[C++17] Structured Bindings - Convert struct to a tuple (simple reflection)

From the article:

Very simple approach to convert any struct (up to N members) to a tuple using C++17 structured bindings and the idea from Boost.DI (http://boost-experimental.github.io/di/cppnow-2016/#/7/11) used to detect type constructor traits.

Range-v3 on MSVC—Eric Mittelette

The Visual C++ Team is delighted to announce that they just published a range-v3 implementation.

Range-v3 on MSVC is Available on GitHub

by Eric Mittelette

From the article:

This contribution comes hot on the heels of our recent work to improve expression SFINAE on our Visual Studio 2015 Update 3 VC++ compiler . This is the first implementation of the Range TS running in MSVC. In “Ranges for the Standard Library, Revision 1” (N4128) Ranges are defined like this: “A range is an object that refers to a sequence of elements, conceptually similar to a pair of iterators. One prime motivation for ranges is to give users a simpler syntax for calling algorithms.

CppCon 2015 C++ Atomics: The Sad Story of memory_order_consume—Paul E. McKenney

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While we wait for this year’s event, we’re featuring videos of some of the 100+ talks from CppCon 2015 for you to enjoy. Here is today’s feature:

C++ Atomics: The Sad Story of memory_order_consume: A Happy Ending At Last?

by Paul E. McKenney

(watch on YouTube) (watch on Channel 9)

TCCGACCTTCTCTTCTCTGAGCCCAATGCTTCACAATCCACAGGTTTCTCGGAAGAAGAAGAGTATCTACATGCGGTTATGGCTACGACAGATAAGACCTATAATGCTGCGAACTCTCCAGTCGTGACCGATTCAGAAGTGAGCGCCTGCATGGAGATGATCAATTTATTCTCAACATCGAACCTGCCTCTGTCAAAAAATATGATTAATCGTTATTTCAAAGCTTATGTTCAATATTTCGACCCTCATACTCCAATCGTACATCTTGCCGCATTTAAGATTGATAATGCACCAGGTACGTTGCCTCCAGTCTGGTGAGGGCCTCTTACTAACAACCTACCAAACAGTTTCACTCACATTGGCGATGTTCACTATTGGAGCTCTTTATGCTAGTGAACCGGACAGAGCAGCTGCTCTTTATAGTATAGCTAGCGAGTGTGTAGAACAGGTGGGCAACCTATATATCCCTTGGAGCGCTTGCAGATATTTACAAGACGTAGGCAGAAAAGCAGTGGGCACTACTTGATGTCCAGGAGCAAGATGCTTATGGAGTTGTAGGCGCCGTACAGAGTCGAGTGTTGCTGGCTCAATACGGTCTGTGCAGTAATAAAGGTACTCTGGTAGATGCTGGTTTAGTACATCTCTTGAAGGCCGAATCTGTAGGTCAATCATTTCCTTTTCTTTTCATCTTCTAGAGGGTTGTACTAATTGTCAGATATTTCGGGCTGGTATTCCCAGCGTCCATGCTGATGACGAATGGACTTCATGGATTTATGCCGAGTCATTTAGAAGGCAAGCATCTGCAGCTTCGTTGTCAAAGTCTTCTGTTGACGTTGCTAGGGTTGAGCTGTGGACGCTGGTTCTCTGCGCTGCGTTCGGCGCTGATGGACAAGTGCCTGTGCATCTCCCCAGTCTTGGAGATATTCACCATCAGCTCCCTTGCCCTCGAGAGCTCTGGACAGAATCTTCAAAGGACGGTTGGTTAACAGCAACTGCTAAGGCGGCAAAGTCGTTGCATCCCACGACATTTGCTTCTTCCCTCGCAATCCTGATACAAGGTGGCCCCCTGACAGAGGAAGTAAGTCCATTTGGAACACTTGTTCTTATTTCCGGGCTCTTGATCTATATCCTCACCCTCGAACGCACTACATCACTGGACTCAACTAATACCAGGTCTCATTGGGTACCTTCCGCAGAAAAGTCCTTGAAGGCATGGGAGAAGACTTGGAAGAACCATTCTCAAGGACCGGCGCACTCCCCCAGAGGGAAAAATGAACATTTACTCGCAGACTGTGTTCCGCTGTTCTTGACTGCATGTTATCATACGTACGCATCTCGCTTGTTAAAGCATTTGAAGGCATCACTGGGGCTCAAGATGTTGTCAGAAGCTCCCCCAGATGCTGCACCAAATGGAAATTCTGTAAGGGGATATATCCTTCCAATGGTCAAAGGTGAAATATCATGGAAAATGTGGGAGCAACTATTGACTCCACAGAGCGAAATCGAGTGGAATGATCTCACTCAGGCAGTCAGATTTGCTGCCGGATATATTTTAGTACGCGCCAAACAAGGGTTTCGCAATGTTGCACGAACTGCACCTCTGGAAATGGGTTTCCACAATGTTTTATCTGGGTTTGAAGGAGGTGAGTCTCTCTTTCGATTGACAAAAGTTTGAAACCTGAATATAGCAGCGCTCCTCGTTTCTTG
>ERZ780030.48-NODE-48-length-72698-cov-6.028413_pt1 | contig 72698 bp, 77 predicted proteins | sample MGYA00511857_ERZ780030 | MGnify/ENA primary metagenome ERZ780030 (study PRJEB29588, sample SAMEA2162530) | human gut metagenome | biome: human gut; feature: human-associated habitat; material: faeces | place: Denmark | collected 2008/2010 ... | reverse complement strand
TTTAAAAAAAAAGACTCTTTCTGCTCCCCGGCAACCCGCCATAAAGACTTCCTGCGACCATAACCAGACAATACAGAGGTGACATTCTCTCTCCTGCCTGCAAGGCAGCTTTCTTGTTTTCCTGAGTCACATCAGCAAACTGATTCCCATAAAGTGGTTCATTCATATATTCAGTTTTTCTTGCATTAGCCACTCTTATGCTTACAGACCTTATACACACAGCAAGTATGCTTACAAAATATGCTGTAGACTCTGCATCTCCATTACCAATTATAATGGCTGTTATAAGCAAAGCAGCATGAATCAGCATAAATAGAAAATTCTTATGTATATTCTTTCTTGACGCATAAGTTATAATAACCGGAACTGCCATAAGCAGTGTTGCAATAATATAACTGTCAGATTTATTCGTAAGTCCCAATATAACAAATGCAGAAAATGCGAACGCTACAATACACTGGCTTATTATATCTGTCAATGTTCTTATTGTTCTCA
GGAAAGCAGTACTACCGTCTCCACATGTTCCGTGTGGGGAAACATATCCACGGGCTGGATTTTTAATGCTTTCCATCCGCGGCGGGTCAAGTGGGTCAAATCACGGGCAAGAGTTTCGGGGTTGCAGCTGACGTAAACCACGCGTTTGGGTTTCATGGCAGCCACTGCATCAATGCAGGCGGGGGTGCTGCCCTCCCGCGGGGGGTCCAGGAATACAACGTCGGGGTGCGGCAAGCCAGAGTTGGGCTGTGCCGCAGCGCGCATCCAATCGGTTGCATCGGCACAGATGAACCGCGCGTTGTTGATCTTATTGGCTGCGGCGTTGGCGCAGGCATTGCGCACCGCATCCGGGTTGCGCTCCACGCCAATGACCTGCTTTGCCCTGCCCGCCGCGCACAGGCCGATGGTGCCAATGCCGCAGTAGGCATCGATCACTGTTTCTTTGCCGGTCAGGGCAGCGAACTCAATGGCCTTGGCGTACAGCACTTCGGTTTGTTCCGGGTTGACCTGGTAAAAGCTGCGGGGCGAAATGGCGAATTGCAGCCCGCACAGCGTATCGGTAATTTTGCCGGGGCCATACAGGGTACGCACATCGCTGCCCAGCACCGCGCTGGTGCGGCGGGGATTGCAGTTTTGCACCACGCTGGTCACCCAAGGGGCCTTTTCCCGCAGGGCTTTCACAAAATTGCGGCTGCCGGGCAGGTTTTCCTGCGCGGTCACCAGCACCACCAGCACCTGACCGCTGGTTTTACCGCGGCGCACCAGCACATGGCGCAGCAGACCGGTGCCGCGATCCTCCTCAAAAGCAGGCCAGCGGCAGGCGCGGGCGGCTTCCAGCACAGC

Summary of the talk:

One of the big advantages of C++ atomics is that developers can now let the compiler know about the intent behind their multi-threaded synchronization mechanisms. At least they can tell the compiler as long as the synchronization mechanism in question is not RCU. You see, all production compilers promote RCU's memory_order_consume to memory_order_acquire. Although this promotion does ensure correctness, it also ensures the additional overhead of memory-barrier instructions on weakly ordered systems and of needlessly suppressed compiler optimizations on all systems.

All previous attempts to resolve this issue have foundered on either standard-committee reluctance to eviscerate the standard for a special case, compiler-writer reluctance to eviscerate their compilers for a special case, and kernel-developers reluctance to eviscerate their source base for late-to-the-party compiler support.

But now there is a glimmer of hope in the guise of a small set of small patches to the Linux kernel that eliminate the most challenging use cases. Will this hope be realized? Come to this talk to here the story, which by September will hopefully have a happy ending!

CppCon 2015 Concurrency TS Editor’s Report—Artur Laksberg

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Concurrency TS Editor's Report

by Artur Laksberg

(watch on YouTube) (watch on Channel 9)

Summary of the talk:

In this presentation we will talk about the new C++ concurrency features that have been included in the Concurrency Technical Specification.

The TS should be of interest to anyone writing concurrent code in C++. The proposal includes improved futures for wait-free composition of asynchronous operations (including their relationship with C++ 'await'), new synchronization constructs as well as atomic smart pointers.